I spent a lot of time in 2008 espousing the theory of relocalizing vegetable production in conjunction with the manufacture of renewable ammonia. I've paid a lot of attention to the grain production side, as the credit mess and natural gas depletion have gotten into our typical fertilization regime and the results in 2009 may very well be disaster. Last week I saw an article that indicates climate change has got loose in our national vegetable production strategy.
I'm right. I've known for a year that renewable ammonia production could solve many problems with a single capital investment. My fear now is that politics and receding horizons are going to put the solutions out of reach. But when potential investors are hunting me up and cold calling me at my day job that is a very promising sign....
Details on this concept are below the fold.
I announced my concerns regarding wheat production in a Thanksgiving Day diary that spent an amazing twenty three hours on the recommend list. I backed it up with a diary entitled Food Without Fossil Fuel and then went on to publish a National Renewable Ammonia Architecture a month later.
If you're making ammonia using electrolysis, and we'd damned well better be able to do it here in the U.S. given that they've managed to keep one of these setups running in Kwe Kwe, Zimbabwe, you're going to get a good bit of waste heat out of it. This is low quality heat so it can't be used to regenerate electricity but it's a fine thing for operating Chemical Free Hydroponic Greenhouses. The original diary had the word organic in the title and that's not quite correct as there would be a culture medium, but the need for pesticide, herbicide, and fungicide can be eliminated, producing a much healthier crop.
While food security and the geological and geopolitical issues associated with it are of concern another aspect to the plan I espouse is job creation. There are lots of ways to create jobs in all sorts of places based on renewable ammonia manufacture.
Some folks here are dead set against grain production – they equate it with confined animal feed lots and high fructose corn syrup. I don't care for either of those to tell the truth but I'm from the corn belt and politically savvy enough to know that I can take a stab at big oil because it's on its last legs, but big agriculture isn't going anywhere. Luckily there are plenty of other uses for ammonia besides fertilization – it makes a fine liquid fuel as the men and women of the Ammonia Fuel Network discussed in depth in the annual conference last fall. There is a nice dynamic between wind energy, rail right of way and the electrification thereof, and ammonia production which I've touched on repeatedly. Making ammonia renewably is a winner all around, except for the oil and coal companies.
So what got me writing today was this diary by FlipperWaves and the mainstream media catching up to the bogggers just about a month later. A quick back of the napkin calculation – 12,000 acres of lettuce gone could be grown in 1,200 acres of hydroponic greenhouses. The heat to drive that would be generated by sixty renewable ammonia plants producing fifty thousand tons of ammonia each annually. That much ammonia would fertilize a quarter of the nation's eighty five million acres of corn, employ tens of thousands both directly and via follow on support business, and it would be a giant step forward to avoiding the consequences of natural gas depletion on the island of Trinidad, the source of a fifth of our national ammonia supply. Rest assured, natural gas depletion is happening everywhere, Trinidad is just a nice tidy example I refer to often.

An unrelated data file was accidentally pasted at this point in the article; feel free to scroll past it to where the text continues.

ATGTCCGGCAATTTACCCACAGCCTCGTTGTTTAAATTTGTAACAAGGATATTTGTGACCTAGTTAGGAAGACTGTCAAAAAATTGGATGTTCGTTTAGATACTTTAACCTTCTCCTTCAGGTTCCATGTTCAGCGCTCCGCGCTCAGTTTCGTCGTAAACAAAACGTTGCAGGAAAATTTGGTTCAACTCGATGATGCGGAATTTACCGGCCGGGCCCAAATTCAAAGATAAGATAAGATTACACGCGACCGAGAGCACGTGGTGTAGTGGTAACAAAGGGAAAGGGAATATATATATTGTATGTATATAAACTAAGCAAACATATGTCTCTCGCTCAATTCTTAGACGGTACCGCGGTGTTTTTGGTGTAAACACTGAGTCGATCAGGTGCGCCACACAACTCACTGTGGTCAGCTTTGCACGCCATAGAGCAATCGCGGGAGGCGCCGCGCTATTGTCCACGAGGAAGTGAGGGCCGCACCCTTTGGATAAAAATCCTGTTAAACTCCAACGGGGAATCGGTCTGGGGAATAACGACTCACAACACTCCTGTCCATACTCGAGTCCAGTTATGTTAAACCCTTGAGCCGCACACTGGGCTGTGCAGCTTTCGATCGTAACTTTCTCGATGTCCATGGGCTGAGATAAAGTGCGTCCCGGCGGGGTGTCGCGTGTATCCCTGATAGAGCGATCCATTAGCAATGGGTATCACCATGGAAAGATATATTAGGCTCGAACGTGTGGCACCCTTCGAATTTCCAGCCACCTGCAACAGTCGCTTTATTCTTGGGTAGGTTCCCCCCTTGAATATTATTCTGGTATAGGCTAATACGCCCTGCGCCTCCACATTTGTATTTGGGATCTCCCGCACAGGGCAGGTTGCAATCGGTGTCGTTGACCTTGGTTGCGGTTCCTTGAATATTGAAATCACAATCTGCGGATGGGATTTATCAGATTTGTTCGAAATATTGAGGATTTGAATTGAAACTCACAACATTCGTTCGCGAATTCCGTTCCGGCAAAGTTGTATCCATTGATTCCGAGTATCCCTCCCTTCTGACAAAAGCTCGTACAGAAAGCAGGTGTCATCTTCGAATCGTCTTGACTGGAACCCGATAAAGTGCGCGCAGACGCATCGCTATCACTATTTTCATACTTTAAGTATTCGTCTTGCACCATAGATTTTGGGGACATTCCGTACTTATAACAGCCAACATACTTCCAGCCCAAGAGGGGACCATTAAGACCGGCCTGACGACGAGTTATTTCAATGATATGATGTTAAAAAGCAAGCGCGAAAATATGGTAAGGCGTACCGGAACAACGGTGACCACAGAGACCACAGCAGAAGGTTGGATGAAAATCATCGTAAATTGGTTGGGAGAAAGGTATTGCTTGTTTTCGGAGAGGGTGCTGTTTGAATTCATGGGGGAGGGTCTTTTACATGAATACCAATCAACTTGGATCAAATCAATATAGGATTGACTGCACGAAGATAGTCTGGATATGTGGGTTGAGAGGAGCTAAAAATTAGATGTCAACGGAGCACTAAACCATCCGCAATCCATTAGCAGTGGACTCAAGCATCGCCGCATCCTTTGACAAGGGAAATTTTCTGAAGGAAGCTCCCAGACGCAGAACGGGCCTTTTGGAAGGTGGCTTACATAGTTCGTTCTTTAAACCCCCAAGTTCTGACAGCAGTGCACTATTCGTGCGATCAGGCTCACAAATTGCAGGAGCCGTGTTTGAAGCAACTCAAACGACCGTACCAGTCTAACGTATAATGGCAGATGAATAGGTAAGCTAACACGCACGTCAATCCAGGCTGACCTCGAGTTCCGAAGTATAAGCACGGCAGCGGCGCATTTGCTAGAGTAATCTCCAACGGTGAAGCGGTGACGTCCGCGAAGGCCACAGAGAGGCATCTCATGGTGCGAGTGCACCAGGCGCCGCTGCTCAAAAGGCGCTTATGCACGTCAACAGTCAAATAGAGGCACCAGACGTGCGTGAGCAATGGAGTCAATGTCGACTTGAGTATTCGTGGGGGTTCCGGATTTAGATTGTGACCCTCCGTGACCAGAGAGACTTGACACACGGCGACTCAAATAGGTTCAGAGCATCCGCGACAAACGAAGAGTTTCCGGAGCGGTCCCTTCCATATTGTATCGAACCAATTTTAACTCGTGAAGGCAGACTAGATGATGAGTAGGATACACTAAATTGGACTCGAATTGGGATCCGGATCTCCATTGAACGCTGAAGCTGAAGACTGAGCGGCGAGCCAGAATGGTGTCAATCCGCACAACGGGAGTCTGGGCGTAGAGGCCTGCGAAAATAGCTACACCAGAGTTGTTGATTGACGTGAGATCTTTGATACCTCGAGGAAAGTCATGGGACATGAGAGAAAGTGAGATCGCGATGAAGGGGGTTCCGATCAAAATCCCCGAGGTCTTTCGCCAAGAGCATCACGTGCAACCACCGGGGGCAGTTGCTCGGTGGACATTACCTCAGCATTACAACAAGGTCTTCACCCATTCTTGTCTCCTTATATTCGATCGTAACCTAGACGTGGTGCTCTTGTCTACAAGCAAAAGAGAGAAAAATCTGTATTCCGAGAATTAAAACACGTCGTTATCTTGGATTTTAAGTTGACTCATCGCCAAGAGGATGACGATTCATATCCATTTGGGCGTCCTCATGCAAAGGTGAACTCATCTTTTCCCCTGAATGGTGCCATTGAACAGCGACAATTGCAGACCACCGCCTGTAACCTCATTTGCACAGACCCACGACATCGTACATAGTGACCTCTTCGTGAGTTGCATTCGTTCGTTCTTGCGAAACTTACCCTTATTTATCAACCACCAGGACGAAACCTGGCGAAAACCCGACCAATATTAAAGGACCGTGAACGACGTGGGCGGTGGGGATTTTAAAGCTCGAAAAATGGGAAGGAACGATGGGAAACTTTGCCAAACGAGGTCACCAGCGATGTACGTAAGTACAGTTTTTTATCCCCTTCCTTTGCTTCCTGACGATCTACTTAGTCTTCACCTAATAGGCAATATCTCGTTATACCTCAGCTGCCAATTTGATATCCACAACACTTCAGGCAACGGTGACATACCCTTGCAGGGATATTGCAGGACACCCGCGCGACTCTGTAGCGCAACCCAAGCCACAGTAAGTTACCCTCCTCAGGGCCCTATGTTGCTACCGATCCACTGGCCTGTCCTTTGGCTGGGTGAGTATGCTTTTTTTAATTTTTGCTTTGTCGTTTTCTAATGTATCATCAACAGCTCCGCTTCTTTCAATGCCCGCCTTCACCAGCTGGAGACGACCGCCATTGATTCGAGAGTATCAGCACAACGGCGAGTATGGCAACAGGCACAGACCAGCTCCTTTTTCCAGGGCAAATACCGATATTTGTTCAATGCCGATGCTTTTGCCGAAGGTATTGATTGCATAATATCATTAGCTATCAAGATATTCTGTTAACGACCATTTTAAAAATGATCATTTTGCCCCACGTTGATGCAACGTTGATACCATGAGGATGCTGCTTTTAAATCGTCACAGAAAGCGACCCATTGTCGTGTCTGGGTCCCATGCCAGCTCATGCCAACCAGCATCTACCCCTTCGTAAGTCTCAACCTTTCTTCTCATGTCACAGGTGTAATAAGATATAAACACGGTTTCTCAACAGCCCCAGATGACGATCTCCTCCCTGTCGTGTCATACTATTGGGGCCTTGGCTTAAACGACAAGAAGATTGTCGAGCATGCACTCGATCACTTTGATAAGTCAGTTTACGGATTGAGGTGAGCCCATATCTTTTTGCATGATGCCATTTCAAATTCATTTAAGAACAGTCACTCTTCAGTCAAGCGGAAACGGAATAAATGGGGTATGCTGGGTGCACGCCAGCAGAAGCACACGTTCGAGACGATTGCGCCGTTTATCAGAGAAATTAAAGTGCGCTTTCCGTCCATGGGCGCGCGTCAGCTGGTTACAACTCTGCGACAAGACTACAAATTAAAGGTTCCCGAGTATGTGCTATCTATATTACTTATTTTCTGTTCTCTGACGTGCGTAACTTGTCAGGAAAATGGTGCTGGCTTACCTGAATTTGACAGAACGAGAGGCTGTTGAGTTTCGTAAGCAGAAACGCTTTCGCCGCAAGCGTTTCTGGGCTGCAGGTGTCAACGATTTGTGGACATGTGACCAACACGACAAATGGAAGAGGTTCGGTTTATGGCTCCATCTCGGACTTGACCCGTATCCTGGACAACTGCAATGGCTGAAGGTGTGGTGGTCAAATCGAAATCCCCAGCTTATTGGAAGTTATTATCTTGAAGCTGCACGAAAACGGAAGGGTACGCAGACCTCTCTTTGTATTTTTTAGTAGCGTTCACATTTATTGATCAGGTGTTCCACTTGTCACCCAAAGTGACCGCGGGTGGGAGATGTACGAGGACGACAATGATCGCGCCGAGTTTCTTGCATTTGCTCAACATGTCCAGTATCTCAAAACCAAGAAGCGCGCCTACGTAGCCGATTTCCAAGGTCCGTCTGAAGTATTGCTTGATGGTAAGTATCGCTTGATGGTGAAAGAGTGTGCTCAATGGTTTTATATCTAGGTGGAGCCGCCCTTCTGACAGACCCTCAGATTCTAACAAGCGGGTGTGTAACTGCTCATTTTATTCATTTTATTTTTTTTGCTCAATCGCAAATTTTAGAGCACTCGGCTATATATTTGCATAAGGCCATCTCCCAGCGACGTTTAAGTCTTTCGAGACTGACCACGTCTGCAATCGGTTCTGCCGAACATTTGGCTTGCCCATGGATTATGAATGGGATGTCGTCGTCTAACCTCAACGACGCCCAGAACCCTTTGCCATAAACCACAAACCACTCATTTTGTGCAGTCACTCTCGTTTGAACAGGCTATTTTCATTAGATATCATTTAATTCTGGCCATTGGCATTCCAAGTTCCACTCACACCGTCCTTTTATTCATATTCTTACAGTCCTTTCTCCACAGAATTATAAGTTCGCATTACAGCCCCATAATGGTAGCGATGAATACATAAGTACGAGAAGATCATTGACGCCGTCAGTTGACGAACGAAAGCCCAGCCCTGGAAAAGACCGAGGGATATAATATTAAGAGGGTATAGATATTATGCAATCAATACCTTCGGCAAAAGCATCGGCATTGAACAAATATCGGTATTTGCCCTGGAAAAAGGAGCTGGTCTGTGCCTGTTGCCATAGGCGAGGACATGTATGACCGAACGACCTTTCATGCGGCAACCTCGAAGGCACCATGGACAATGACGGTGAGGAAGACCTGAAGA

When we published the National Renewable Ammonia Architecture we had a lot of statistical backing regarding ammonia production and consumption but far less work (read: NONE) was done regarding the volume of direct human food production associated with the use of the waste heat. I can see now that this is going to become a hot (no pun intended) topic.
We're probably going to do the human food production calculations in conjunction with the expansion of the National Renewable Ammonia Architecture to encompass all of the grain production in North America. Canadian Matt Zipchen, $DEITY bless him, does not care to write all that much but he is a crackerjack researcher and a native of Saskatoon, Saskatchewan, in the heart of Canada's breadbasket. We're grinding on that study a bit as time allows and I figure it might just come out in March. Yes, of 2009
I'm having a ball with stranded wind and renewable ammonia, but this thing is at a point where it really needs some juice from the outside. Now I have to thank Kossack smellybeast who hooked the Stranded Wind Initiative up with free legal services intended to get it to non-profit status, but what I really need is something like the deal Alan Drake got. The Associated for the Study of Peak Oil shelled out the purchase price of a Threshold 21 model of the effects of rail electrification. Somewhere, out there, given all the change in the air, there just has to be a forward looking individual or foundation that would come up with the estimated $250,000 to take our theories and put the discipline of the Millennium Institute behind them.